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Definition of a unique function

  1. Jan 27, 2014 #1
    Hi all, I'm wondering whether an expression which is used to describe a function in a certain domain is a different function for the same expression with a differing domain.

    For example: expression; x^2.
    f(x) = x^2 for domain {1 < x < 10}
    f(x) = x^2 for domain {10 < x < 11}

    Are these two f(x)'s the same function, or different functions, by definition. I couldn't be sure by Wikipedia, and it's a difficult question to type into a search engine.
     
  2. jcsd
  3. Jan 27, 2014 #2

    tiny-tim

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    hi jonsploder! welcome to pf! :smile:
    they're different

    they're both restrictions of the same function defined on the whole of R :wink:
     
  4. Jan 27, 2014 #3
    Thanks for the welcome, and the reply.
    I know that they are different, however I was wondering, by the most formal definition of a function, whether they are different functions, or if indeed the domain of a function constitutes its identity as a function.
     
  5. Jan 27, 2014 #4

    tiny-tim

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    they're functions, and they're different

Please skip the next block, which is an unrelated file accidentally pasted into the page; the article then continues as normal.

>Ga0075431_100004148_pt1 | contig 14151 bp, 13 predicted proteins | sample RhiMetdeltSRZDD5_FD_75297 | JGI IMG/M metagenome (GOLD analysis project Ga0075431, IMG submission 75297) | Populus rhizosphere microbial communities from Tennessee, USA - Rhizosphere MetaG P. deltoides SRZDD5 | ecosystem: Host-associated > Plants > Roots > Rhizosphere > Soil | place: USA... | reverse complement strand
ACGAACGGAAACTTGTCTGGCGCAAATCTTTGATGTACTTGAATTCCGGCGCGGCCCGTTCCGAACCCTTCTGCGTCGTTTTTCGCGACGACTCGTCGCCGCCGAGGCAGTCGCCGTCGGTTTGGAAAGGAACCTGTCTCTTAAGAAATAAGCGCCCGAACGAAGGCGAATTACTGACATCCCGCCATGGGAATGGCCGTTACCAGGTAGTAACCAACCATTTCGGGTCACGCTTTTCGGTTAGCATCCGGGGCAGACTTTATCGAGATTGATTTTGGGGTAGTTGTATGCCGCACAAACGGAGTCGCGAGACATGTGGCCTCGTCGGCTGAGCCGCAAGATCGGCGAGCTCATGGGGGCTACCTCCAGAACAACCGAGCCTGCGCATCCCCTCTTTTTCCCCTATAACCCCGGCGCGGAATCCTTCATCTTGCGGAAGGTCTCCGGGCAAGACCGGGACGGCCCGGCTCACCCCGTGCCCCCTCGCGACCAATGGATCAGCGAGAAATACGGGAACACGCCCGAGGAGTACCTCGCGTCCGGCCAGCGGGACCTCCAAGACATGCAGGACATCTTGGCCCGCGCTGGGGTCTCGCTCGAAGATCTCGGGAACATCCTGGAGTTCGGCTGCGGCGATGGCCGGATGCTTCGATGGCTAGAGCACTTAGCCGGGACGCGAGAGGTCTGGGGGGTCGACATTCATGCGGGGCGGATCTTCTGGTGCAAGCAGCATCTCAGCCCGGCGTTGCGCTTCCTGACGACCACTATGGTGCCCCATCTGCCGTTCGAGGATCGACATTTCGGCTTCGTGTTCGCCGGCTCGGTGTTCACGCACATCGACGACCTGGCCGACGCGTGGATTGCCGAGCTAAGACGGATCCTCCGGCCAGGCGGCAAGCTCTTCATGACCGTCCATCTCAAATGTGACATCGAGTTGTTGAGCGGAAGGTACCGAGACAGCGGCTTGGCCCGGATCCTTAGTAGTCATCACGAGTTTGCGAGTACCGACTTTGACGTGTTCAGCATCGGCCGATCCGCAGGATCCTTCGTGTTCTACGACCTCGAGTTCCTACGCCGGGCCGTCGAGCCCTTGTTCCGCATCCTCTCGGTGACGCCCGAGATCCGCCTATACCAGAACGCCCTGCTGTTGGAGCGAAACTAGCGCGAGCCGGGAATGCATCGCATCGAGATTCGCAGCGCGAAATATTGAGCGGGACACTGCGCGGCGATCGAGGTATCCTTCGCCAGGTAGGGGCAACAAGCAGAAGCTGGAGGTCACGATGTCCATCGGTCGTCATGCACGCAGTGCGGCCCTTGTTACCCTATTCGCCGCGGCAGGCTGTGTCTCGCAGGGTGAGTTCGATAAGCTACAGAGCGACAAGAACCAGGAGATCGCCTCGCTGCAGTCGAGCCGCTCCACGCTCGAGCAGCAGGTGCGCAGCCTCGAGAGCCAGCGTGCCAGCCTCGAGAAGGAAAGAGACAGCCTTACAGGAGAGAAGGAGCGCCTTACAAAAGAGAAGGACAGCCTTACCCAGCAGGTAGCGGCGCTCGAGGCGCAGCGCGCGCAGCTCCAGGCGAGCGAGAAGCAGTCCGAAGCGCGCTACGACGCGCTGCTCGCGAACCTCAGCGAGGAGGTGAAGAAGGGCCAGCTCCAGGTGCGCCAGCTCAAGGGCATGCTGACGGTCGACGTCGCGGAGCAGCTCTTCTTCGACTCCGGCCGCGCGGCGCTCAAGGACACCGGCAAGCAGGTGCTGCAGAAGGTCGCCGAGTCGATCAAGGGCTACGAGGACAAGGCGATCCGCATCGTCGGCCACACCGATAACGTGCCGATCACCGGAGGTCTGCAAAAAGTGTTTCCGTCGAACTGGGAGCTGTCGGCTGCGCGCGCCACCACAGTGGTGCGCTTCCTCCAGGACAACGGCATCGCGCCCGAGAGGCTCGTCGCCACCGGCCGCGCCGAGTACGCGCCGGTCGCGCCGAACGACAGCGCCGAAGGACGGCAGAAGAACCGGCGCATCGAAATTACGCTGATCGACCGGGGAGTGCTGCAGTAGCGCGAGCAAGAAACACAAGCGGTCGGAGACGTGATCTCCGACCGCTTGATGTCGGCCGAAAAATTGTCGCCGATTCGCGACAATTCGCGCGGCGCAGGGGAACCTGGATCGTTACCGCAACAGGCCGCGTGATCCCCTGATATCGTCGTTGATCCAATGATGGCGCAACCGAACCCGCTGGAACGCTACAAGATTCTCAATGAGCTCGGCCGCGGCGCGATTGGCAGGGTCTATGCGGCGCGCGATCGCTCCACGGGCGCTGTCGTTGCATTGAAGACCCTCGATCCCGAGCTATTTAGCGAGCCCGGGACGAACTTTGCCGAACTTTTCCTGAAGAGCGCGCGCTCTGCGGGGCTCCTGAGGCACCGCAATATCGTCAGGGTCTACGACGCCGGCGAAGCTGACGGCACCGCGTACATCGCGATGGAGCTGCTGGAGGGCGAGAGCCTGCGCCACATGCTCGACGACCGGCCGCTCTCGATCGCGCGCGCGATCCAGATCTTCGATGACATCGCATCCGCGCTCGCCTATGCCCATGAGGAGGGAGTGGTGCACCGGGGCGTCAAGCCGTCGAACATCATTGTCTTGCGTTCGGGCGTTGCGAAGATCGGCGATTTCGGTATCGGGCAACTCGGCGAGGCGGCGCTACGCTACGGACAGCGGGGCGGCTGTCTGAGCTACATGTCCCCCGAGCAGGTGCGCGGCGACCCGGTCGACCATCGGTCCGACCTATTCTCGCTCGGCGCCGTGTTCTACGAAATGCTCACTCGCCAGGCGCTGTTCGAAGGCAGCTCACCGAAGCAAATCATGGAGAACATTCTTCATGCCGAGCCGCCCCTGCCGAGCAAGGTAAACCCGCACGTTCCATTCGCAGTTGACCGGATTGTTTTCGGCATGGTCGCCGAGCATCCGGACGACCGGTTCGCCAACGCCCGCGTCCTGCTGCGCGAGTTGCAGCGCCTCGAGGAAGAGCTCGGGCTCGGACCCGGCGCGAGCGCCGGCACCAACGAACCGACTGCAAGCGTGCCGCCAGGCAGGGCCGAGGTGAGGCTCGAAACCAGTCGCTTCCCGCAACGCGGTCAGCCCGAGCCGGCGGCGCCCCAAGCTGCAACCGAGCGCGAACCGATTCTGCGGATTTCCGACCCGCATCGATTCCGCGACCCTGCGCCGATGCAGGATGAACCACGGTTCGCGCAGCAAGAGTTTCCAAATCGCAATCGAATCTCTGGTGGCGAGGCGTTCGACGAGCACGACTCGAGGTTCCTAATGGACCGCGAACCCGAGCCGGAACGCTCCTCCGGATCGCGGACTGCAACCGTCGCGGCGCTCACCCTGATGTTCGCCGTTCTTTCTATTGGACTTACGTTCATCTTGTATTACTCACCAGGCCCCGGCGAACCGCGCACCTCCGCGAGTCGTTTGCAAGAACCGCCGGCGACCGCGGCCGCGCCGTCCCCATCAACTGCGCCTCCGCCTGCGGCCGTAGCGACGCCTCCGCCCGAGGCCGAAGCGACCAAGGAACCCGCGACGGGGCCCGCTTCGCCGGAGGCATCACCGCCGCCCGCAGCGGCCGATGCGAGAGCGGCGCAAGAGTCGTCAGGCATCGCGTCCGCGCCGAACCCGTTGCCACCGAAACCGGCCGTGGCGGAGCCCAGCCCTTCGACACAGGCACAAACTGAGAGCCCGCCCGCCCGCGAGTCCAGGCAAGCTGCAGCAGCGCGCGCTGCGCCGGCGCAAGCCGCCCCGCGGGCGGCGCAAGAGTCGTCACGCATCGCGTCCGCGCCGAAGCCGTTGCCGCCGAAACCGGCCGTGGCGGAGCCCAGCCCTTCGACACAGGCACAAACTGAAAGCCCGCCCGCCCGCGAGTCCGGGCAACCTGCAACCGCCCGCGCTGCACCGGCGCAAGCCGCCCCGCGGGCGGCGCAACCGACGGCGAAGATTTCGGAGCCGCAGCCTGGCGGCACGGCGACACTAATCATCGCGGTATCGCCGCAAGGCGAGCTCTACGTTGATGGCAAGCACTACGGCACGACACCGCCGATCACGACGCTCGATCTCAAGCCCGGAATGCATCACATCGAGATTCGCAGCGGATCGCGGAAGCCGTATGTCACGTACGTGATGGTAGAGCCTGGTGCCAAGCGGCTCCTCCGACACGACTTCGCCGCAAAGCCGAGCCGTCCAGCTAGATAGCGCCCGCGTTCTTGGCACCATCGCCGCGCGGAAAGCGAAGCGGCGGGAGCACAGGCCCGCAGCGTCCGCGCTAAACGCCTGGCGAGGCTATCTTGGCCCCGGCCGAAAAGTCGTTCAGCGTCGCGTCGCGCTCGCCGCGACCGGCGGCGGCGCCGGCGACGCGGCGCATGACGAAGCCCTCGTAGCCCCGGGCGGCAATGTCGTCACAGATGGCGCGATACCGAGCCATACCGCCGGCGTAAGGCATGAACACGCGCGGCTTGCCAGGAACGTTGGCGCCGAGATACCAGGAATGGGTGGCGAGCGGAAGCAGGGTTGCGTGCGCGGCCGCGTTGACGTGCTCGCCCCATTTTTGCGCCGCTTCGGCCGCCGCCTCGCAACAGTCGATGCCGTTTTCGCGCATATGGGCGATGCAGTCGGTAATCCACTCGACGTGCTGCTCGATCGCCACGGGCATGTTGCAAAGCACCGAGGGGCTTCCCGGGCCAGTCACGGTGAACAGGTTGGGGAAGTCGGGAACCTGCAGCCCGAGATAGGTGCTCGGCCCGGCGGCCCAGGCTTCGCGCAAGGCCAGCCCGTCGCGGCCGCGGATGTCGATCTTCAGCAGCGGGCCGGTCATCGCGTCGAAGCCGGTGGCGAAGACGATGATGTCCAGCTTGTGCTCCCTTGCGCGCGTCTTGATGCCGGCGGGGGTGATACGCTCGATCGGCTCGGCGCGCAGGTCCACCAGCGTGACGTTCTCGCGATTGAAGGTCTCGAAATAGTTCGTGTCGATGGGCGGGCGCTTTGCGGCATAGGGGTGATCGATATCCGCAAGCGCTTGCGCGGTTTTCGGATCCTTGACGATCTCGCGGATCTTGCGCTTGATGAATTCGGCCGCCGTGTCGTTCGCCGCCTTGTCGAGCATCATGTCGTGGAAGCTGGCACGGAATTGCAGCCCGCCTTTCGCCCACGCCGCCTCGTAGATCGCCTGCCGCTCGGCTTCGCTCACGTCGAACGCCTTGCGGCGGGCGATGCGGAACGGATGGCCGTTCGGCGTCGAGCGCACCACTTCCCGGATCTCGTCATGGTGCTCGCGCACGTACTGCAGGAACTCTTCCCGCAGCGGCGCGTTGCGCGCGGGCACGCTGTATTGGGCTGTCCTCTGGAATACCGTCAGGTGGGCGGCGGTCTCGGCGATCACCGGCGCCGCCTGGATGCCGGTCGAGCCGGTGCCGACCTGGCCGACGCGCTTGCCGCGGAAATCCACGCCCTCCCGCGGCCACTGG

so they're different functions

    the definition of a function includes its range and domain: different range and/or domain, different functions
     
  6. Jan 27, 2014 #5

    pasmith

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    The domain and codomain are part of the definition of a function.

    Two functions [itex]f : A \to B[/itex] and [itex]g : C \to D[/itex] are equal if and only if [itex]A = C[/itex] and [itex]B = D[/itex] and for all [itex]a \in A[/itex], [itex]f(a) = g(a)[/itex].
     
  7. Jan 27, 2014 #6
    This definition is exactly correct. That should be your definition.

    ....

    It's worth noting, however, that sometimes people get lazy about codomains and say [itex]f : A \to B[/itex] and [itex]g : C \to D[/itex] are equal when [itex]A = C[/itex] and for all [itex]a \in A[/itex], [itex]f(a) = g(a) \in B\cap D[/itex].
     
  8. Jan 27, 2014 #7

    pwsnafu

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    To explain why this definition is bad, consider
    ##f : \mathbb{R} \to \mathbb{R}##, ##f(x) = 0##
    ##g : \mathbb{R} \to \{0\}##, ##g(x) = 0##.
    Note that under the definition economicnerd gave these would be considered equal. However, g is a surjection while f is not.
     
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